If you have tried over things then I would work on the time out. You have to do it though at first sign of them getting hyper and whizzy, or first sign of getting mouthy, left too long and over exciteable and really into the behaviour
its harder still to get them to calm down. You also need to follow through enough thats often another common mistake, Just pop them out, leave them to calm down, let them out saying nothing and with no fuss, and continue to ignore her for another minute or too, nothing at all dont even look at her or make eye contact, only when you know shes got the message calmed down then call her to you get her to sit and then give a treat and attention. If it starts again first sign out again and be consistent keep reapeating it if you have too.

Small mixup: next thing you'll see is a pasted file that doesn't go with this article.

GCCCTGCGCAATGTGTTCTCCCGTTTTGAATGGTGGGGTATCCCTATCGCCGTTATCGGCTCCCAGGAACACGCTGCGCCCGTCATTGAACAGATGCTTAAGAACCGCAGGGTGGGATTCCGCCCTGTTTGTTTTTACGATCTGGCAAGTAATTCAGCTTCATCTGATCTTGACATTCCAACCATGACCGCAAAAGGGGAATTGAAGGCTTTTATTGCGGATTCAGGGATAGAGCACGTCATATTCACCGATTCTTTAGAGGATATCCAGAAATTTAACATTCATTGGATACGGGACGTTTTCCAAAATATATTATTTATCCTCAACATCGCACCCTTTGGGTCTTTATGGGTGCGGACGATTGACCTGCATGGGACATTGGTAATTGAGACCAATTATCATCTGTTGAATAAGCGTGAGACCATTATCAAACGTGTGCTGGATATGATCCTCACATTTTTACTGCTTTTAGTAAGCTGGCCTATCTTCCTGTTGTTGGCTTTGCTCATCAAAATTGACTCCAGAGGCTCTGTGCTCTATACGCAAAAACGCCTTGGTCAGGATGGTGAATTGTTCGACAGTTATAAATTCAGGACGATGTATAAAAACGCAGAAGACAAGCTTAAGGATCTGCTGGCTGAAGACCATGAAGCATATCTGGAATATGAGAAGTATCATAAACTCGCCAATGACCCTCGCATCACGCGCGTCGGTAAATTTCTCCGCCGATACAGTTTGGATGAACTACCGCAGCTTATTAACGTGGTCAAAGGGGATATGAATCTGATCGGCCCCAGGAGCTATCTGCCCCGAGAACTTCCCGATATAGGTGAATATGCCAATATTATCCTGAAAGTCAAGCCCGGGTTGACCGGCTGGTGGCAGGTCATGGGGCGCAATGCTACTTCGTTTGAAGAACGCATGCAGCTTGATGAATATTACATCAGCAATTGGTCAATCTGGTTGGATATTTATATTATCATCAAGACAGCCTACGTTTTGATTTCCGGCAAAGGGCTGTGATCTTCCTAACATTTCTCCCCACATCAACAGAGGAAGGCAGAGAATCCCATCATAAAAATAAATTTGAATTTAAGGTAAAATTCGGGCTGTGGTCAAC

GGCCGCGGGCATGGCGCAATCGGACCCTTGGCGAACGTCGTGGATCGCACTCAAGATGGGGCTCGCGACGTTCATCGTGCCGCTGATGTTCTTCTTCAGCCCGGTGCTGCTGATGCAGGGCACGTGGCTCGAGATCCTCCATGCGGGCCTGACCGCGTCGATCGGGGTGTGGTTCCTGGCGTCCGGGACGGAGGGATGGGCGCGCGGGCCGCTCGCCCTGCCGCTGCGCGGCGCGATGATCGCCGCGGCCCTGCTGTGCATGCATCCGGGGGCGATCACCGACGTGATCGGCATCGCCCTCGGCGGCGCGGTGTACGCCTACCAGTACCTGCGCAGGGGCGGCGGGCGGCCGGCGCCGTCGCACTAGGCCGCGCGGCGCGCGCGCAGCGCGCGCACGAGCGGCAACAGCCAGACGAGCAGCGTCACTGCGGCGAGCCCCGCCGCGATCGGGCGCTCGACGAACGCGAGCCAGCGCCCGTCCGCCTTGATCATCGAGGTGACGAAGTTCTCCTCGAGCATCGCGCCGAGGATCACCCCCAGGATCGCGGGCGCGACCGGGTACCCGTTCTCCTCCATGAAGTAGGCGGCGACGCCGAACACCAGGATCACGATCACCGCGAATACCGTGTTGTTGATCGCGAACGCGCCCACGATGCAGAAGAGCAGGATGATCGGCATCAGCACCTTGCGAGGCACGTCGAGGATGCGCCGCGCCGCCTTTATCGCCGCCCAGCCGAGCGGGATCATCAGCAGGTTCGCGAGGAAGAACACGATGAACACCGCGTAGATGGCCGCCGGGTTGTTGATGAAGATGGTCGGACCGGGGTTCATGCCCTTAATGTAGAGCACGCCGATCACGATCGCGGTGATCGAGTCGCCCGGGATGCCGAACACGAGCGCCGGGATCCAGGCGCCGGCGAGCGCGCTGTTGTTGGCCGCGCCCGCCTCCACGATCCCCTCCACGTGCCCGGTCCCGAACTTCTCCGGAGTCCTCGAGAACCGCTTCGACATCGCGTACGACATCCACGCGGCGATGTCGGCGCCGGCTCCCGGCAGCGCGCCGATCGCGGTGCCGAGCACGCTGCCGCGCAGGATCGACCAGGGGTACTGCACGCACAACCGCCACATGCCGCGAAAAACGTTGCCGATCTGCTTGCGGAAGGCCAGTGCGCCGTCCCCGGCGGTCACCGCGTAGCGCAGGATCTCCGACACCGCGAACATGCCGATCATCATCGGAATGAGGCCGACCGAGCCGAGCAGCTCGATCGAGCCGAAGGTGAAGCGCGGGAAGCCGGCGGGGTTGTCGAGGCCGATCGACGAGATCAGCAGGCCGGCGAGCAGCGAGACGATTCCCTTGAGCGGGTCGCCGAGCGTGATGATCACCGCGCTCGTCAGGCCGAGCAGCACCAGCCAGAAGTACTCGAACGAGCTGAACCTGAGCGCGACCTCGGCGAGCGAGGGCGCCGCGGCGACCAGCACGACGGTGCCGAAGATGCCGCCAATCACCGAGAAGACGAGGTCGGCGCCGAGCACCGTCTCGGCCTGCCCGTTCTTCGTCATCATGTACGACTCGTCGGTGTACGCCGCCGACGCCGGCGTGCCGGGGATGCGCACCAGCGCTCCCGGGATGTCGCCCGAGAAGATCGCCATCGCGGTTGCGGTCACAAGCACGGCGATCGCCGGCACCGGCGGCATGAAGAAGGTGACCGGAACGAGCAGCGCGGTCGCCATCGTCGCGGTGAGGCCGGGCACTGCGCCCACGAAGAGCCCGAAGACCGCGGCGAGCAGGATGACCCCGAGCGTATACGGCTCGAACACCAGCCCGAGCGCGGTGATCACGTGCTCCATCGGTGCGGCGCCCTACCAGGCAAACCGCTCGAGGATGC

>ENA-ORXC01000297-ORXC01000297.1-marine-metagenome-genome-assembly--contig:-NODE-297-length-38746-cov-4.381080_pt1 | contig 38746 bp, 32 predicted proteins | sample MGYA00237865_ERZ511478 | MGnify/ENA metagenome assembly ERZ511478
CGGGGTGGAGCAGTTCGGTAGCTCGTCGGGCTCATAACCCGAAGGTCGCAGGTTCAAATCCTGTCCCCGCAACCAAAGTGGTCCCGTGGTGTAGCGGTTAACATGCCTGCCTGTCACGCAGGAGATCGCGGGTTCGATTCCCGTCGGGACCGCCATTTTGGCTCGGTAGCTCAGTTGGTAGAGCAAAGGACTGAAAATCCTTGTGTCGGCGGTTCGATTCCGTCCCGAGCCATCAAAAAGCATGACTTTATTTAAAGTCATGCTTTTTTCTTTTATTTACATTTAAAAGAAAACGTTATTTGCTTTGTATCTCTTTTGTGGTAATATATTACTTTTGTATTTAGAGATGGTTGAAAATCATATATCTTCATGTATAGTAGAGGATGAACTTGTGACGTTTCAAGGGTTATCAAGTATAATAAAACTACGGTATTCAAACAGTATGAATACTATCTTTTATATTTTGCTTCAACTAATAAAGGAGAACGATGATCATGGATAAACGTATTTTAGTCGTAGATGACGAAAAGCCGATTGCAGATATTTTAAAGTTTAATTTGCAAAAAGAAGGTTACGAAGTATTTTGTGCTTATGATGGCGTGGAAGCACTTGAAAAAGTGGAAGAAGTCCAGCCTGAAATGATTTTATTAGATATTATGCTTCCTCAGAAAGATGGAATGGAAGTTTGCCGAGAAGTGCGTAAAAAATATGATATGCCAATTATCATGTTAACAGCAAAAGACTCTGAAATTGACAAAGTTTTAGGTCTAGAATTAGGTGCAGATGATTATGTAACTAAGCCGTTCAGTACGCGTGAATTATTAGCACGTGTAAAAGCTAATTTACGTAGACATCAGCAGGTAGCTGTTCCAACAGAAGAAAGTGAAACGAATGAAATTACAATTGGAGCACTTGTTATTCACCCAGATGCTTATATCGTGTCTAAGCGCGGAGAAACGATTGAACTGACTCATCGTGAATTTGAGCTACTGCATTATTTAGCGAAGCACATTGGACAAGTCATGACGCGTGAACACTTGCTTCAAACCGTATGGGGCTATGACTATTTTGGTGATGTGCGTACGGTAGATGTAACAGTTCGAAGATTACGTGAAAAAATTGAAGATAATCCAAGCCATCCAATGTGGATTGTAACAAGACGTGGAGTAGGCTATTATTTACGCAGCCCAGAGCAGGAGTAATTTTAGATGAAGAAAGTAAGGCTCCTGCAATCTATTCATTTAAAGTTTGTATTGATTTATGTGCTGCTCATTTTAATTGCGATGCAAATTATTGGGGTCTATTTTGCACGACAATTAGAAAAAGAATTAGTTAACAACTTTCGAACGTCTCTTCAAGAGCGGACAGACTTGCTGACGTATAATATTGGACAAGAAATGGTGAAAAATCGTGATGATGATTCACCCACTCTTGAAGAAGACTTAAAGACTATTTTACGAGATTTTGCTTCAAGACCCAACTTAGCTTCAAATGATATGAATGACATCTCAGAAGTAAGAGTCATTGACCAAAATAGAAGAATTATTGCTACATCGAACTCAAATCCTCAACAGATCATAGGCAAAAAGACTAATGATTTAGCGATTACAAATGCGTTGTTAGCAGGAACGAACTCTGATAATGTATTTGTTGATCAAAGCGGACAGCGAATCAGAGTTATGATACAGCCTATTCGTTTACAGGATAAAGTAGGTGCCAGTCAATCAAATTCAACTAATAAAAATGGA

HOUSE TRAINING - Personally I would up the frequency in toilet trips, Ive found more frequently for shorter periods works better then infrequently for longer periods. Continue to use the cue word when she starts, an make sure she is completely finished before you praise and treat. Also take her out after drinking eating play and sleeping they usually need to go especially then as well. Dont tell her off for accidents it can make them less likely to go in front of you are more likely to sneak in/off and do it, also make sure you clean up with a special pet stain/odour remover as any smell left can encourage repeats in the same sort of areas. Sometimes you dont see the circling sniffing and scratching at the floor until later as they dont always realise they need to go or realise too late when younger, also if they are otherwise occupied in other things, it can distract them too.